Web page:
Nobel shared by Lefkowitz is Duke's first, but 'it won’t be our last'
10/11/2012 12:00 PM
10/11/2012 6:39 PM
DURHAM -- A scientist who has spent his career at Duke University, Robert J. Lefkowitz, will share the 2012 Nobel Prize for chemistry with a Stanford University researcher he trained in the 1980s.
Lefkowitz, 69, and his former student, Brian K. Kobilka, 57, were recognized Wednesday by the Royal Swedish Academy of Sciences for discoveries about how the body’s cells respond to outside signals – a key to the workings of beta blockers, antihistamines and as many as half of all prescription medications.
Their discoveries have opened the door to creating medicine that is more effective and less likely to cause side effects.
Lefkowitz, a thin, energetic professor of biochemistry, immunology and medicine in Duke’s medical school, is known for his general enthusiasm and a love of mentoring younger scientists. In addition to his appointment at Duke, he is an investigator with the Howard Hughes Medical Institute.
He has won a host of major awards and long has been touted as a likely winner of the Nobel. Still, he said, it caught him off guard. The life-changing news was first announced via an elbow from his wife, Lynn, at 5 a.m. The eminent scientist hadn’t heard the phone because he sleeps with earplugs.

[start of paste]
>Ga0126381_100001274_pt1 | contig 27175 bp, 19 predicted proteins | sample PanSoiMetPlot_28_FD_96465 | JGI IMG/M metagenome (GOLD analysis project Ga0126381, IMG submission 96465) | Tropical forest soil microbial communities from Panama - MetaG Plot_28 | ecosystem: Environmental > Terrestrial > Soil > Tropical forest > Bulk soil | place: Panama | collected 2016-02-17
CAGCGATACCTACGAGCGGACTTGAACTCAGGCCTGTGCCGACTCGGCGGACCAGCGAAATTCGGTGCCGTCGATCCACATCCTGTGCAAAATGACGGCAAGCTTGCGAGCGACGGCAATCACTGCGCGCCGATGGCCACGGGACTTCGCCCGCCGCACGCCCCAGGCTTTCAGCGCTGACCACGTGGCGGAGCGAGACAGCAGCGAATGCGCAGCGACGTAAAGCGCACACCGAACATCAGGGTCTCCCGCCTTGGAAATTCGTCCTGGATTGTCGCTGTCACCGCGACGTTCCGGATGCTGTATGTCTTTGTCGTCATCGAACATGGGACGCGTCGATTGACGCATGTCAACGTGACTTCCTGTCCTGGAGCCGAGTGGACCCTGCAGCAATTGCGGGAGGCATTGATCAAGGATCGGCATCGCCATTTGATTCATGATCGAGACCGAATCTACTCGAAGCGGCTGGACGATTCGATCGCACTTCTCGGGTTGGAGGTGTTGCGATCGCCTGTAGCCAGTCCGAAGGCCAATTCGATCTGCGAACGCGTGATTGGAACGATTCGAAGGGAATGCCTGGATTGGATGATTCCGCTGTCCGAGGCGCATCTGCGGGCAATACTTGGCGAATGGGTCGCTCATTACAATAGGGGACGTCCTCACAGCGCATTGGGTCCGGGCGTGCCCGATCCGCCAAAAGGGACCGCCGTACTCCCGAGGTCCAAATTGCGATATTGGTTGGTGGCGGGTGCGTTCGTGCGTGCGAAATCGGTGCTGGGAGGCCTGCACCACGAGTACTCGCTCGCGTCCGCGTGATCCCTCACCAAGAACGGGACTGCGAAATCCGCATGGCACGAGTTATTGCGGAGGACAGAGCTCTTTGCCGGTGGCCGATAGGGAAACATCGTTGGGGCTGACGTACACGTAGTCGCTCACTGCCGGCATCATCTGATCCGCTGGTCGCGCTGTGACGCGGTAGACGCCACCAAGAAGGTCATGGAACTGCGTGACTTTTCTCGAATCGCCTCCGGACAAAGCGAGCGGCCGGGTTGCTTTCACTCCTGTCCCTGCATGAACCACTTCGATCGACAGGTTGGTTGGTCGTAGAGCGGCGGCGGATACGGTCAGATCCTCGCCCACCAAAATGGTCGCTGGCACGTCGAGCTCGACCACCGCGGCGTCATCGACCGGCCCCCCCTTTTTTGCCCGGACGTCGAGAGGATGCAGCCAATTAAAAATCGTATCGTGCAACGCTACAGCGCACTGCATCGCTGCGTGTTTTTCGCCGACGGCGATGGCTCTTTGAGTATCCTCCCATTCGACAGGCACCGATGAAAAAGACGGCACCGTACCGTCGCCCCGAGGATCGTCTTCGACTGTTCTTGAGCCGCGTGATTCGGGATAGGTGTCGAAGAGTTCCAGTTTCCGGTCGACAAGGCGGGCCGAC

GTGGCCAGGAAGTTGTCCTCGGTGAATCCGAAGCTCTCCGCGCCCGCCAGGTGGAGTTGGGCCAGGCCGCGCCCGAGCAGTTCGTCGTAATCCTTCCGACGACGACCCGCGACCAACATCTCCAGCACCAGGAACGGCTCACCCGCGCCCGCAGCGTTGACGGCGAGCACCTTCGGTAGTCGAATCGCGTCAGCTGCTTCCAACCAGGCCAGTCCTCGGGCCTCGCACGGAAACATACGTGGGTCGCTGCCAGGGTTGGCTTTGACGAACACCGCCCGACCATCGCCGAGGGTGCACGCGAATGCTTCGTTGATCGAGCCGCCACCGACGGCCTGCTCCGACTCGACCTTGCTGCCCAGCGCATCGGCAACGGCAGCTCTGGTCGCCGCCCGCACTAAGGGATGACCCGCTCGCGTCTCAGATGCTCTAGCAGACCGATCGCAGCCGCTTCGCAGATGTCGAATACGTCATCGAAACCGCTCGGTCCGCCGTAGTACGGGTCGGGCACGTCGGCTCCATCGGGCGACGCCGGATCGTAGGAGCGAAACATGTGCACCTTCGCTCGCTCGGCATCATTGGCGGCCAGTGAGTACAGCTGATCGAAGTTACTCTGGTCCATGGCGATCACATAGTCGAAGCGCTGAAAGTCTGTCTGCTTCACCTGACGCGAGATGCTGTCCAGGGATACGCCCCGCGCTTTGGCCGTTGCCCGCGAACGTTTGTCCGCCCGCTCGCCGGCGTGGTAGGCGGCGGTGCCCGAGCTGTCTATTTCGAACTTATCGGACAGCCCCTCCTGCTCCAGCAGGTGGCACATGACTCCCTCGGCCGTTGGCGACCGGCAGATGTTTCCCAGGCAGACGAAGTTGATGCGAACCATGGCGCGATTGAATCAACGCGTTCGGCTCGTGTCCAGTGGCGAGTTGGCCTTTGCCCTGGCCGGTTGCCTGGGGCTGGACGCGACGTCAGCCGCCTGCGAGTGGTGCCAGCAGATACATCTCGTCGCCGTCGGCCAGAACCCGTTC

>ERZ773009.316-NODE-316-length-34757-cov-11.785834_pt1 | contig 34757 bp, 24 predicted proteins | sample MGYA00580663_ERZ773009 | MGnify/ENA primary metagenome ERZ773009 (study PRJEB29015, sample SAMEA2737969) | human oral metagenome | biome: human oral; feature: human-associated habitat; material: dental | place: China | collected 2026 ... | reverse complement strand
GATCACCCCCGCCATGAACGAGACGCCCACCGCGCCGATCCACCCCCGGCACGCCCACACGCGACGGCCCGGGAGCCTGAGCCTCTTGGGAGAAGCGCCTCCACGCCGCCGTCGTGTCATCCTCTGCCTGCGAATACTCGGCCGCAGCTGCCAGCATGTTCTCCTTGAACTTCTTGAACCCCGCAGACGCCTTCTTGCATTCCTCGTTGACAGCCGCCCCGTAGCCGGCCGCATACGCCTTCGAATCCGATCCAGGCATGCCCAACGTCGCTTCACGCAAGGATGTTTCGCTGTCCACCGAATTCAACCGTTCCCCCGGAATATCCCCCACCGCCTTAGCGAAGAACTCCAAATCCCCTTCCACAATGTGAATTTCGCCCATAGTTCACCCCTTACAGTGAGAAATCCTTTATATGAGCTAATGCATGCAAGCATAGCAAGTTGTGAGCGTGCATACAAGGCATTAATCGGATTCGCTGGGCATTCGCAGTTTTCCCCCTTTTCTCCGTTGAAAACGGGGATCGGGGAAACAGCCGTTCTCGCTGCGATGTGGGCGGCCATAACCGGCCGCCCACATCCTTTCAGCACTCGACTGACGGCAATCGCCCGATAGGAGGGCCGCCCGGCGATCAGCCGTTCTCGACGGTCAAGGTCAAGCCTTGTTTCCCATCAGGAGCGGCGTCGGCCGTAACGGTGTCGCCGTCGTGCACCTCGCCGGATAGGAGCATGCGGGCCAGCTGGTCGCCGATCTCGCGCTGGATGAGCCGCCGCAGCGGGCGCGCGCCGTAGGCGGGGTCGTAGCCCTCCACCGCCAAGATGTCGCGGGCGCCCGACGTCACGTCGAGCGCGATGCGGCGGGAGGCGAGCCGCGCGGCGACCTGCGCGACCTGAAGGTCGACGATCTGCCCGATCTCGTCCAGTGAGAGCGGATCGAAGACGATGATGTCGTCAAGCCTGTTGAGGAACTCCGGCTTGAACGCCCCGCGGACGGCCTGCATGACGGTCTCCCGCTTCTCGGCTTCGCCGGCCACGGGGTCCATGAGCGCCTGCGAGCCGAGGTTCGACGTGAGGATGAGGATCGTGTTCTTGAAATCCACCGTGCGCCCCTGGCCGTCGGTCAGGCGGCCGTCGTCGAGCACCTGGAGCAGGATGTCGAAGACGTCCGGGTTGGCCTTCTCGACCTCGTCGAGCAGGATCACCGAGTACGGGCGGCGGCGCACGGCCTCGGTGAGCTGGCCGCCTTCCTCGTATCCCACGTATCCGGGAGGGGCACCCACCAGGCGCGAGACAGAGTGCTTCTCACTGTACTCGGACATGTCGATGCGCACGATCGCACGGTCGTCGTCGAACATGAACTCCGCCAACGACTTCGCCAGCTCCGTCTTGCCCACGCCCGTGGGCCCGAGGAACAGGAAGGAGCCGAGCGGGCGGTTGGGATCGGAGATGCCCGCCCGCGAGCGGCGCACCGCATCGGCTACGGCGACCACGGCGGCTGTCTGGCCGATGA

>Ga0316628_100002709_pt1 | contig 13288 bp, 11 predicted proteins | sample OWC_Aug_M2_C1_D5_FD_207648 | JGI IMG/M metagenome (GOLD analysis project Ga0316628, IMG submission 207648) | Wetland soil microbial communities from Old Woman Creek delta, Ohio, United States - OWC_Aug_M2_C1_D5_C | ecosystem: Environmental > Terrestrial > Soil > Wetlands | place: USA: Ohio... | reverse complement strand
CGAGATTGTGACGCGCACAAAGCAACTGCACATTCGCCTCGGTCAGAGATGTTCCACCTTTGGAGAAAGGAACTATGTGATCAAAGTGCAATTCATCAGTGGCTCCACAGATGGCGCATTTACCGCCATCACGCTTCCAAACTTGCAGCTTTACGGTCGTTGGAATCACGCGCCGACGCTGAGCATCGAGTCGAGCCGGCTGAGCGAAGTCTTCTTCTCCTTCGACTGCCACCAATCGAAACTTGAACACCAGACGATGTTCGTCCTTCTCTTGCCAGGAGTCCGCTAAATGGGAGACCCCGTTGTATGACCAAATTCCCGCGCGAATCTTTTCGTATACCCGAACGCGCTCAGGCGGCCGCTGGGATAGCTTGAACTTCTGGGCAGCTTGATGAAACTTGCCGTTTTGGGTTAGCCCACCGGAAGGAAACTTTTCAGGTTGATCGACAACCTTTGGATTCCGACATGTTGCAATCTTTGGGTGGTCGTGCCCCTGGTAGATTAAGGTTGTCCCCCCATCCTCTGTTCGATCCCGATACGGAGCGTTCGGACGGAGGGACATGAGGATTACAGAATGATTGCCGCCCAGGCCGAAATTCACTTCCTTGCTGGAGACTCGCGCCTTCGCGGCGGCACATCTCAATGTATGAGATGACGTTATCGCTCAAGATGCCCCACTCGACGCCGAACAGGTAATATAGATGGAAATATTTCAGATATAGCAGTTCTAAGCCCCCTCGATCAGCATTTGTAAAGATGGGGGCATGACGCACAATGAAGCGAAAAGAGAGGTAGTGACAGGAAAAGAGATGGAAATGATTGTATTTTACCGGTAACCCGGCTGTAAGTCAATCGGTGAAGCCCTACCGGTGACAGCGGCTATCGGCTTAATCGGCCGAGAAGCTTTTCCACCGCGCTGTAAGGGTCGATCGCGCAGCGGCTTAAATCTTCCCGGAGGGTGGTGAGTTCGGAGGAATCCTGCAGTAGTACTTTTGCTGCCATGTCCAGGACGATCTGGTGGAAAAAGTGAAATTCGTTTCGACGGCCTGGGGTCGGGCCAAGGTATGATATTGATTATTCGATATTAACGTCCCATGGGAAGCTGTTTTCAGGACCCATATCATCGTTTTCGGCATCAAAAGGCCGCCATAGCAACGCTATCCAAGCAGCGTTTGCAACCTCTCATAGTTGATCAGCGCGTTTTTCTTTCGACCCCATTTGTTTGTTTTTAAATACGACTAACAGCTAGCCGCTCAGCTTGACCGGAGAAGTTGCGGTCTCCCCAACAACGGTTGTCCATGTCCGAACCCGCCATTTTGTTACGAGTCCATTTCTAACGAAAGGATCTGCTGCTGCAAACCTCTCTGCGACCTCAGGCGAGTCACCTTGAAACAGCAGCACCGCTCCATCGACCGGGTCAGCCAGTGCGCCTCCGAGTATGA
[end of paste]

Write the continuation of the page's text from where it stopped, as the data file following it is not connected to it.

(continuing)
“It’s Stockholm calling,” she said.
Lefkowitz joked during a news conference at Duke a few hours later that he was pretty sure a bunch of Swedes weren’t calling to check the weather in Durham, so he got up and took the phone.
He said the honor was all the sweeter when he found out it included Kobilka.
“Needless to say, I’m thrilled, I’m excited, I’m delighted to be sharing the award with a former student of mine who I admire and who I’m very fond of,” he said.
His voice cracked as he described talking with Kobilka after they were notified, and thanking his younger colleague for taking their work a level further, which Kobilka thinks may have elevated it enough to make the prize possible.
Despite Duke’s global reputation for research, academics and health care, it was the first Nobel for a scientist there, and university leaders basked in the moment at the quickly called news conference Wednesday afternoon.